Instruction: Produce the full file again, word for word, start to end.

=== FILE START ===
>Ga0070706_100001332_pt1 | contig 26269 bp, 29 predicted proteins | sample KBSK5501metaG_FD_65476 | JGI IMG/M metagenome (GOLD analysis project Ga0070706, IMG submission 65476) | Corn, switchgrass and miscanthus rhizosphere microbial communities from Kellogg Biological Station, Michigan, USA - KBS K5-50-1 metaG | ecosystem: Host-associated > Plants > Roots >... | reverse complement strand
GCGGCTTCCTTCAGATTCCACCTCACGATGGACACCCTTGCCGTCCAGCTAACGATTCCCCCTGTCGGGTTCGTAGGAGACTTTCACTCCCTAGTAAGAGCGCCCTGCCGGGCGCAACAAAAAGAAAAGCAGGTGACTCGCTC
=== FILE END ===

>Ga0070706_100001332_pt1 | contig 26269 bp, 29 predicted proteins | sample KBSK5501metaG_FD_65476 | JGI IMG/M metagenome (GOLD analysis project Ga0070706, IMG submission 65476) | Corn, switchgrass and miscanthus rhizosphere microbial communities from Kellogg Biological Station, Michigan, USA - KBS K5-50-1 metaG | ecosystem: Host-associated > Plants > Roots >... | reverse complement strand
GCGGCTTCCTTCAGATTCCACCTCACGATGGACACCCTTGCCGTCCAGCTAACGATTCCCCCTGTCGGGTTCGTAGGAGACTTTCACTCCCTAGTAAGAGCGCCCTGCCGGGCGCAACAAAAAGAAAAGCAGGTGACTCGCTC